Buying a home at the Jersey Shore – What You Should Know…The Contract and Contractual Provisions.
You’ve been out looking at homes with the real estate agent you selected, you’ve got your mortgage lender in place, and you’ve found the perfect home in the perfect community.
It’s time to make an offer! While some agents representing bank owned properties, or builders of new construction homes require their own contracts for a home purchase, most contracts to purchase homes in New Jersey are standard, fill in the blank contracts, approved and supplied by the New Jersey Association of REALTORS® (NJAR).
I usually give my buyer clients a blank copy of the NJAR Standard Form of Real Estate Contract when we start looking at homes. If your agent doesn’t do this, ask! This will give you time to review the nearly 8 page document, and ask questions you might have.
Briefly, here’s a review of the important contractual provisions. This summary is a guide to the standard contract. Once you have a copy of your contract of sale, before it’s submitted to the seller, review each section with your real estate agent or an attorney. Get answers to any questions you have at this time!
(This is not offered as legal advice; consult an attorney for legal advice on any contract to purchase.)
The Cover Page is a general notice to both the buyer and seller. It again stipulates how the real estate agent submitting the contract is working, as a buyer’s agent, seller’s agent, disclosed dual agent or a transaction broker (representing neither the buyer nor seller).
It also outlines in the importance of using an attorney because the contract determines your rights, risks and obligations.
Here we run into a difference between north Jersey and south Jersey. Attorneys are almost always used in north Jersey. But once you get south, beginning in the southern sections of Ocean County, attorneys are seldom used. (More on this in the next installment.)
Sections 1 through 3 of the Contract of Sale includes the sale price, buyer and seller information, the address and description of the property, the amount of your deposit (escrow), in whose account that money will be held, the amount of your mortgage, the mortgage commitment date, the type of deed and the closing date.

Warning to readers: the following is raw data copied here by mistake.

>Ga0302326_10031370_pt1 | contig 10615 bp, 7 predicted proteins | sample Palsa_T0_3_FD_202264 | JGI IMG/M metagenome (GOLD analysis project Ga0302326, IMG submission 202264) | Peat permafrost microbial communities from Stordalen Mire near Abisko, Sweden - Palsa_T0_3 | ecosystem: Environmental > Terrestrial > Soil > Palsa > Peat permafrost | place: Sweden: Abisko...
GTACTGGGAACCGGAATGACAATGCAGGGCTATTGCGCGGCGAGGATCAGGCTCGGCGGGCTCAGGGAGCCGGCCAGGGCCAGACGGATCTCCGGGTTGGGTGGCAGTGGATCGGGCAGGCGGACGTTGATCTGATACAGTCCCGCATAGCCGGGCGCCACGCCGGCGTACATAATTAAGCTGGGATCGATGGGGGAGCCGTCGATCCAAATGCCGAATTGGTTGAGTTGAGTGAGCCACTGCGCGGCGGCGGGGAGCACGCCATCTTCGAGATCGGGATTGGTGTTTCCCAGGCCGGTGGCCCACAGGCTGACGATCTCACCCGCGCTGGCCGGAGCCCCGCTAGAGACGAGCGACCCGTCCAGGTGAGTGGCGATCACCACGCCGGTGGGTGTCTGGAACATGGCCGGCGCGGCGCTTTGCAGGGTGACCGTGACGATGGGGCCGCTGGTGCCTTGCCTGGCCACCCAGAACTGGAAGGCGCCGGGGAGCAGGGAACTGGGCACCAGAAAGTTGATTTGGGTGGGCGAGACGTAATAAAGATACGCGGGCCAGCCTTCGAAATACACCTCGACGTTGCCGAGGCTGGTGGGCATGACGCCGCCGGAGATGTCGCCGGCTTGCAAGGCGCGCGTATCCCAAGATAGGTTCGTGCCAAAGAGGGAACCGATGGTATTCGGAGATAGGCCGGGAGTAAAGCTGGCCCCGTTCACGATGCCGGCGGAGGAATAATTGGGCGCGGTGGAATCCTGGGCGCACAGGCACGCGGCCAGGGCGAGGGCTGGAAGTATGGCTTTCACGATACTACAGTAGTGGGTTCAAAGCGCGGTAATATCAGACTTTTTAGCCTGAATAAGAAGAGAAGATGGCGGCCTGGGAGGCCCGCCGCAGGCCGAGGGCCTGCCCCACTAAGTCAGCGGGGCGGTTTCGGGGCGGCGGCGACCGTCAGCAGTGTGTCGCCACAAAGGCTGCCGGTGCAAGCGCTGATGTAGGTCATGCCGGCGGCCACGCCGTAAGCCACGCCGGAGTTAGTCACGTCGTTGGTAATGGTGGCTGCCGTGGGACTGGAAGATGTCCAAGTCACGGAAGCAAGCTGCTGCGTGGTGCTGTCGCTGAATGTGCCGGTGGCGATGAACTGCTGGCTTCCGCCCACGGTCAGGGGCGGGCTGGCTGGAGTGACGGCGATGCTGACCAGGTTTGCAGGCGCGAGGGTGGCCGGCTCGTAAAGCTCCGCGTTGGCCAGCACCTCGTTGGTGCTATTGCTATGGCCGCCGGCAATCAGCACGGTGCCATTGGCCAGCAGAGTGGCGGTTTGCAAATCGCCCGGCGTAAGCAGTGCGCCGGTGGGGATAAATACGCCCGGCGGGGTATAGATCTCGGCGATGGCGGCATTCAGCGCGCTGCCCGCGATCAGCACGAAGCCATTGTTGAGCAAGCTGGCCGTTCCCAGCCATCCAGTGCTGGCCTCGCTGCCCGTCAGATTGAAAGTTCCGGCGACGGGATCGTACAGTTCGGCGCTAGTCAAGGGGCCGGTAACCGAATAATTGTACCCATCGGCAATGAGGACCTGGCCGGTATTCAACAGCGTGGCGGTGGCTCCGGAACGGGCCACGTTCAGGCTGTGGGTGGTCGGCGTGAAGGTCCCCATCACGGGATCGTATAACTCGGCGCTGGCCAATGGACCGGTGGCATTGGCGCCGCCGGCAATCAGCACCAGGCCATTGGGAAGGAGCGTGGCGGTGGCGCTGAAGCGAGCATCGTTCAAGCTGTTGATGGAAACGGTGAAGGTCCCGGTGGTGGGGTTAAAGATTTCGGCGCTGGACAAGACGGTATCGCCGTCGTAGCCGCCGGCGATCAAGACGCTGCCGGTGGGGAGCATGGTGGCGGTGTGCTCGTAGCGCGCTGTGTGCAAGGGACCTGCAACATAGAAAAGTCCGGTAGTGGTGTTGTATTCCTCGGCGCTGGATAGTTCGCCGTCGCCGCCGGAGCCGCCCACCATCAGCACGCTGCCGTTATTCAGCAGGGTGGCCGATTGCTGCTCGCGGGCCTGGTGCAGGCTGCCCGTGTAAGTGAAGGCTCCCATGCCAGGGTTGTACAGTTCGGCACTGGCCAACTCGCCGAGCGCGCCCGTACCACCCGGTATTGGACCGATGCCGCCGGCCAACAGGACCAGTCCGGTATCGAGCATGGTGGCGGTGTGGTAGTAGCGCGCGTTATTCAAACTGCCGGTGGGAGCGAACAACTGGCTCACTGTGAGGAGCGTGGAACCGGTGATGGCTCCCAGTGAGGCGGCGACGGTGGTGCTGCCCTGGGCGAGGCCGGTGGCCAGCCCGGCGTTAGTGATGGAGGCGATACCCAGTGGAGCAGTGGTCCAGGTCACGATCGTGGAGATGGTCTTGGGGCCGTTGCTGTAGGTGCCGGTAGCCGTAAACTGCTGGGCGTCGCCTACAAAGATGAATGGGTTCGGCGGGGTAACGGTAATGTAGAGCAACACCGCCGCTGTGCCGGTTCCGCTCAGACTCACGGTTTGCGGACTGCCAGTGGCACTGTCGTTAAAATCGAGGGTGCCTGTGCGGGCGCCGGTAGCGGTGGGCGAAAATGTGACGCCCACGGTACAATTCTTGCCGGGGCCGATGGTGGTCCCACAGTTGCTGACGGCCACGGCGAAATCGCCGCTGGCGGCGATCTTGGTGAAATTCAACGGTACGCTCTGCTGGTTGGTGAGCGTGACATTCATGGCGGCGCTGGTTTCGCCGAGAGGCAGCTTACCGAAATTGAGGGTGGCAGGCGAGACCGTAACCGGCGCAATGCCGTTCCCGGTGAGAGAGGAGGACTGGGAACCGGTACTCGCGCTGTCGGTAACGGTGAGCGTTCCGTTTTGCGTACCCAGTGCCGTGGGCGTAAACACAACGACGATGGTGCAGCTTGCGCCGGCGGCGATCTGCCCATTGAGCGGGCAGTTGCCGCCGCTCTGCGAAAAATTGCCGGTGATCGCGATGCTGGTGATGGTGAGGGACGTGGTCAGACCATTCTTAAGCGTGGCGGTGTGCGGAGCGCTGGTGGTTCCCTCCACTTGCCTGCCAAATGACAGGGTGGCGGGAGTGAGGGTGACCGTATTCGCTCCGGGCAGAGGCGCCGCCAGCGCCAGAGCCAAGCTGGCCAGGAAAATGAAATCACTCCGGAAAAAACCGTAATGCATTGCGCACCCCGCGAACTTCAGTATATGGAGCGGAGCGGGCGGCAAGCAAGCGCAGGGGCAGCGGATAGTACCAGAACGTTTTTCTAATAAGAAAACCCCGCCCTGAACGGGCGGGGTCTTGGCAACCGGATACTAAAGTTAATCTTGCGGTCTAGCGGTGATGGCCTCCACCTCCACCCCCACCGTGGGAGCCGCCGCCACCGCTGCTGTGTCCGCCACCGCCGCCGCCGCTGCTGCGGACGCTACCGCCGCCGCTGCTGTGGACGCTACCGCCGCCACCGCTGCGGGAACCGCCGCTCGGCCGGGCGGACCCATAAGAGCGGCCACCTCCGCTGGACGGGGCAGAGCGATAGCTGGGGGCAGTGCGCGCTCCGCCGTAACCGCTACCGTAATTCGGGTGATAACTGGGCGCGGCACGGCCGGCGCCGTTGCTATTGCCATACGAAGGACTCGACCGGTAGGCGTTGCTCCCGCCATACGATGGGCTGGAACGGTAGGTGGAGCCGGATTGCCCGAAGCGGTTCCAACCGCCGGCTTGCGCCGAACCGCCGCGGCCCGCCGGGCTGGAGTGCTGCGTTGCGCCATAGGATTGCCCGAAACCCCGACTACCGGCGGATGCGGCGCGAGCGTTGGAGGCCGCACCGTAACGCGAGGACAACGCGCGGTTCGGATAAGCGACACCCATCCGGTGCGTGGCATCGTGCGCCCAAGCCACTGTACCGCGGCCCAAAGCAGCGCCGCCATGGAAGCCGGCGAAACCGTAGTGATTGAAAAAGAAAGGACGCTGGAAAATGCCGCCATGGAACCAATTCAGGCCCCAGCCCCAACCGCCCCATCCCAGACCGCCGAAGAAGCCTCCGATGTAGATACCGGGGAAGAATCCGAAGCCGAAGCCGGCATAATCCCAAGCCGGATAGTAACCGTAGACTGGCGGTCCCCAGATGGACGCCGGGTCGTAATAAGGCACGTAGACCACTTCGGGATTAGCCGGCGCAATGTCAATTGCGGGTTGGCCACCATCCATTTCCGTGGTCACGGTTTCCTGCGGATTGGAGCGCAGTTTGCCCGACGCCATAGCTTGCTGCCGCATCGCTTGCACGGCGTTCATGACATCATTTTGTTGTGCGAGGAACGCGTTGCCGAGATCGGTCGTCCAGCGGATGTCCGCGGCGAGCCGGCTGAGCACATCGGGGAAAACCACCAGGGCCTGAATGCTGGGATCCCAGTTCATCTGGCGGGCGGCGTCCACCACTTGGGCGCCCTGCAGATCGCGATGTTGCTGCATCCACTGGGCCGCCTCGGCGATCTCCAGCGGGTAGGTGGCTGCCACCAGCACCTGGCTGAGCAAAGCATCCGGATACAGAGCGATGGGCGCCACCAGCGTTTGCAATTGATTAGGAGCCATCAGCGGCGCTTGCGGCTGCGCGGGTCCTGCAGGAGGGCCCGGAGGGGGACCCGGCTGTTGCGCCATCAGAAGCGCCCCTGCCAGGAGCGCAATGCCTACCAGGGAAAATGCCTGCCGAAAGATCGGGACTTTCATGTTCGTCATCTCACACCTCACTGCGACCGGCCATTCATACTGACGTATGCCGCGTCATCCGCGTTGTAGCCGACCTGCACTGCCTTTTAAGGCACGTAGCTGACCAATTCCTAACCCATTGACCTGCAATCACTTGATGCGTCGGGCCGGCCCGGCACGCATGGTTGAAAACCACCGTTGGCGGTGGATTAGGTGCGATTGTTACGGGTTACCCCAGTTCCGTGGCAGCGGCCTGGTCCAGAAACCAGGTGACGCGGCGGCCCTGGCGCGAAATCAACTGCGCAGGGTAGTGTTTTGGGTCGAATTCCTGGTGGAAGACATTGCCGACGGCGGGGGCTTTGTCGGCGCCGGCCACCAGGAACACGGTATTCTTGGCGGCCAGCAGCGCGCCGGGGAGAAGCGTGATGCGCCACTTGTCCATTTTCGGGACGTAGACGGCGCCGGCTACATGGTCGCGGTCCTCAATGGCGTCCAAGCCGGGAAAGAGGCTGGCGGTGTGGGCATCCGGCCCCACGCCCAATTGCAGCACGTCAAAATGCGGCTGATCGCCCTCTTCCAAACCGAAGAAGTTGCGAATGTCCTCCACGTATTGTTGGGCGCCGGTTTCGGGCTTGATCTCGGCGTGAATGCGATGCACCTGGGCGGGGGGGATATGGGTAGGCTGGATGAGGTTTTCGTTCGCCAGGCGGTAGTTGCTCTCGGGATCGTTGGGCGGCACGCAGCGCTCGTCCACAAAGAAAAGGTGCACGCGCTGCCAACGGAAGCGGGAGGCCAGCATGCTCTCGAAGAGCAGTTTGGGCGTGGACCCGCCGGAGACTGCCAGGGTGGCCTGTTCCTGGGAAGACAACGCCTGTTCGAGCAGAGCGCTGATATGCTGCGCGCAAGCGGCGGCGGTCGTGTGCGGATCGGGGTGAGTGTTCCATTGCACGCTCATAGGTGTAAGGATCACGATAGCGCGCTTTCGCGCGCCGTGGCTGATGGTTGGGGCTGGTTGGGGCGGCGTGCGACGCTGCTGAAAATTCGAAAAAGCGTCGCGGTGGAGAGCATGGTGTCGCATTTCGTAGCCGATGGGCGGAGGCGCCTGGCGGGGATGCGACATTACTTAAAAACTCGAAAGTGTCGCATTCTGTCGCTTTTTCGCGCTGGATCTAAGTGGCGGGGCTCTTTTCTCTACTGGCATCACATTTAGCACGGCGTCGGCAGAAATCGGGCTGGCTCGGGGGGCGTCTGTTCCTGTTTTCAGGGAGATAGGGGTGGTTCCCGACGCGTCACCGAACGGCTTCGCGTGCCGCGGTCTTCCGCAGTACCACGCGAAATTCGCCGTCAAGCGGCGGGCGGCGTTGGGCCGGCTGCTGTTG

Section 4 requires the buyer to state he/she has the money (including the mortgage) to close the transaction.
Section 7 requires the seller to provide clear title and allows reimbursement to the buyer if clear title cannot be provided.
Section 8 is where the buyer and seller state how the property will be used (single family, etc) and that it complies with zoning ordinances. This section also requires the seller to provide a Certificate of Occupancy.
Sections 9 and 10 outline the items included or excluded in the sale (refrigerator, washer, dryer, etc).
Sections 18 through 20 include inspection contingency clauses. The first is Lead-Based Paint. Any home built prior to 1978 requires the seller to provide a Lead-Based Paint Disclosure form. If the buyer wishes to have an inspection or risk assessment, that is allowed at the buyers expense. There are strict time frames built into the contract for the inspection and/or risk assessment. Be sure to review these with your agent. Failure to comply with any of the dates in this section will forfeit your rights to negotiate a remedy.
Section 20 continues the inspection contingency clauses. More specifically this section provides the time frame for a home inspection. Again, there are strict time frames built in, and to negotiate repairs you must adhere to the built in time frames. In the standard contract the only date you can set is the time frame for conducting the home inspection. Providing the report to the sellers and requesting repairs, must be completed within the time frames in the standard contract or amended in the additional contractual provisions section of the contract.
Section 24 explains the attorney review process and Section 26 outlines the broker’s commission and again provides a declaration of business relations for the real estate agents.
Section 31 is of particular importance in southern Ocean County. It outlines the seller’s responsibility for State mandated well testing and certification.
Section 35 is for additional contractual provisions. This section can be used to clarify any of the previous sections, or to cover additional concerns the buyer may have.
This is a general review of some of the sections in New Jersey’s Standard Contract to Purchase, used in the sale of most single family homes in New Jersey. Review the entire contract with your real estate agent and an attorney.
This Contract and Contractual Provisions report is the 4th in a 6 part series for home buyers at the Jersey Shore.
Keller Williams Realty – Atlantic Shore
Laura Giannotta, ABR®
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